“It’s the best practice for me and all urban sketchers: very quick sketches done on the way to work every morning and on the way home every evening.” – Lapin
I usually read on my way to and from work, but after I read the above quote from French illustrator, Lapin, in The Art of Urban Sketching, I decided to give sketching on BART a shot.
When using a photo, it’s easy to frame the composition of a drawing, because the photo has already done the job for you. But when sketching live subjects, you have to imagine a picture frame, and you only draw the subjects that fall within that frame. Artists often use a viewfinder to help them compose a plein air drawing or painting. I haven’t used a viewfinder yet, so sometimes my drawings from live scenes aren’t quite right, as I drag in subjects that are outside of my imaginary frame.
Given my compositional challenges, I decided I should start by just sketching people’s faces. After a few sketches, I included some more of the background, but I still find that part difficult.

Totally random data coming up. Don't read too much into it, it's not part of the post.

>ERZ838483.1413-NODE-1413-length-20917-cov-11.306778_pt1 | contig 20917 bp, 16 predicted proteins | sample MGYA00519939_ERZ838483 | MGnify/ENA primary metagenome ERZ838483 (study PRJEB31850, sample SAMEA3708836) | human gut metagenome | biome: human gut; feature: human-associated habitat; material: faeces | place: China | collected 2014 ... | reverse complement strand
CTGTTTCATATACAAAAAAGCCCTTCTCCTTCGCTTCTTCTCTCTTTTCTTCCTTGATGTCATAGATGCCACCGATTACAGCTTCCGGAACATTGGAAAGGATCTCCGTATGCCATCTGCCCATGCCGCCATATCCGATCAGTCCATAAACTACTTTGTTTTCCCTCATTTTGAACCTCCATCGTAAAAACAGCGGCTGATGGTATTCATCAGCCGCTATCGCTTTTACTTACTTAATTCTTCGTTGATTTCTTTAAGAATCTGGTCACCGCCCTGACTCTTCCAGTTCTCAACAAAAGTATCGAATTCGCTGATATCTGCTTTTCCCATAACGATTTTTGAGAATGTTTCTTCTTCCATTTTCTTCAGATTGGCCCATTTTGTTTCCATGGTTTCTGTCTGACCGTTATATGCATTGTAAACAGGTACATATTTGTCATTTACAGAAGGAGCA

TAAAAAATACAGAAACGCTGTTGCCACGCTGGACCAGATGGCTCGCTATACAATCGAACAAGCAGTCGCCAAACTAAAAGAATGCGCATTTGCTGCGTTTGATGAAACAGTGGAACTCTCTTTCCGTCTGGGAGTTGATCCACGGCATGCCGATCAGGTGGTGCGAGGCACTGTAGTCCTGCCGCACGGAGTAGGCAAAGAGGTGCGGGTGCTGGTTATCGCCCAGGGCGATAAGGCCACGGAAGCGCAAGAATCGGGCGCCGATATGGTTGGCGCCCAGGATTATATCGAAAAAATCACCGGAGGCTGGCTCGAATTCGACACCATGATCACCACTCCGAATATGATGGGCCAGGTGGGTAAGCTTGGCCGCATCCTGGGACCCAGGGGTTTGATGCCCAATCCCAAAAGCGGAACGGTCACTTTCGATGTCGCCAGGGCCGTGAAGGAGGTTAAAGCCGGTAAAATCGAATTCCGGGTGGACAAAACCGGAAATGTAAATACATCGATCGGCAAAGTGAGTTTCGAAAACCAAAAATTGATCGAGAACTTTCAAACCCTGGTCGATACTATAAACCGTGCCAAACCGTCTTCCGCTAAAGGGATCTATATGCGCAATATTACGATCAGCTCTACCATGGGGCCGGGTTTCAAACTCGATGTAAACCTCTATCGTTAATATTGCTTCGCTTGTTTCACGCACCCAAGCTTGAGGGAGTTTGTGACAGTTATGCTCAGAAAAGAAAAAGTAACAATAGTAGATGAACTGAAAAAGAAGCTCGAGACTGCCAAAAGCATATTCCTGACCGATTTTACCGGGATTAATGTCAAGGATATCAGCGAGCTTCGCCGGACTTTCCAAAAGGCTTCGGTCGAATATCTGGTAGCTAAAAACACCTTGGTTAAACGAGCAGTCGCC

I can hear my brother now, “You do what? You sketch people on the train?” At first, I was reluctant to draw on the train, because I was worried I might be caught in the act, particularly by the people I was drawing. But in order to improve my sketching abilities (and heeding Tim Ferriss’ advice to do one thing every day that scares you), I took out my pocket Moleskine and Pigma Micron pen and sketched.
P.S. One of the Urban Sketchers blog correspondents, Lynne Chapman, who is a British illustrator of children’s books, passes time on the train by sketching. If you are interested in trying, or in improving your technique, read her post, “How to Draw People: Sketching in Public Places.” She offers excellent advice.